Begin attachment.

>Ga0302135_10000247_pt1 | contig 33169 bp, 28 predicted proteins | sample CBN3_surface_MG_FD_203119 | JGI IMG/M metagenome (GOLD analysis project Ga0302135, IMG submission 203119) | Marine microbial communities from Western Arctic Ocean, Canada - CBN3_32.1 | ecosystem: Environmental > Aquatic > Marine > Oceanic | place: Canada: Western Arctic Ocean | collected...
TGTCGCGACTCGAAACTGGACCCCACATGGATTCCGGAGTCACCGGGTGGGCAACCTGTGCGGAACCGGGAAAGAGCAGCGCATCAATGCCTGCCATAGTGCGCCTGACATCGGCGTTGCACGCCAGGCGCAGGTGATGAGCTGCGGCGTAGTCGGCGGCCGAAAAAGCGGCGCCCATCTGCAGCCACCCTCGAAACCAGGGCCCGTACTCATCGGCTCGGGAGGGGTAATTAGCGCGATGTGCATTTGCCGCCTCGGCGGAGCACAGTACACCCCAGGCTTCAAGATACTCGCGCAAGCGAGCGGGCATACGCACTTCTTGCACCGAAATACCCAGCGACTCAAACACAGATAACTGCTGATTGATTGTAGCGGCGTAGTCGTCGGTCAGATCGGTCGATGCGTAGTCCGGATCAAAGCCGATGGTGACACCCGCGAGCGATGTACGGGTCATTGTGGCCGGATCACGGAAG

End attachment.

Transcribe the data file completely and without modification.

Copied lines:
>Ga0302135_10000247_pt1 | contig 33169 bp, 28 predicted proteins | sample CBN3_surface_MG_FD_203119 | JGI IMG/M metagenome (GOLD analysis project Ga0302135, IMG submission 203119) | Marine microbial communities from Western Arctic Ocean, Canada - CBN3_32.1 | ecosystem: Environmental > Aquatic > Marine > Oceanic | place: Canada: Western Arctic Ocean | collected...
TGTCGCGACTCGAAACTGGACCCCACATGGATTCCGGAGTCACCGGGTGGGCAACCTGTGCGGAACCGGGAAAGAGCAGCGCATCAATGCCTGCCATAGTGCGCCTGACATCGGCGTTGCACGCCAGGCGCAGGTGATGAGCTGCGGCGTAGTCGGCGGCCGAAAAAGCGGCGCCCATCTGCAGCCACCCTCGAAACCAGGGCCCGTACTCATCGGCTCGGGAGGGGTAATTAGCGCGATGTGCATTTGCCGCCTCGGCGGAGCACAGTACACCCCAGGCTTCAAGATACTCGCGCAAGCGAGCGGGCATACGCACTTCTTGCACCGAAATACCCAGCGACTCAAACACAGATAACTGCTGATTGATTGTAGCGGCGTAGTCGTCGGTCAGATCGGTCGATGCGTAGTCCGGATCAAAGCCGATGGTGACACCCGCGAGCGATGTACGGGTCATTGTGGCCGGATCACGGAAG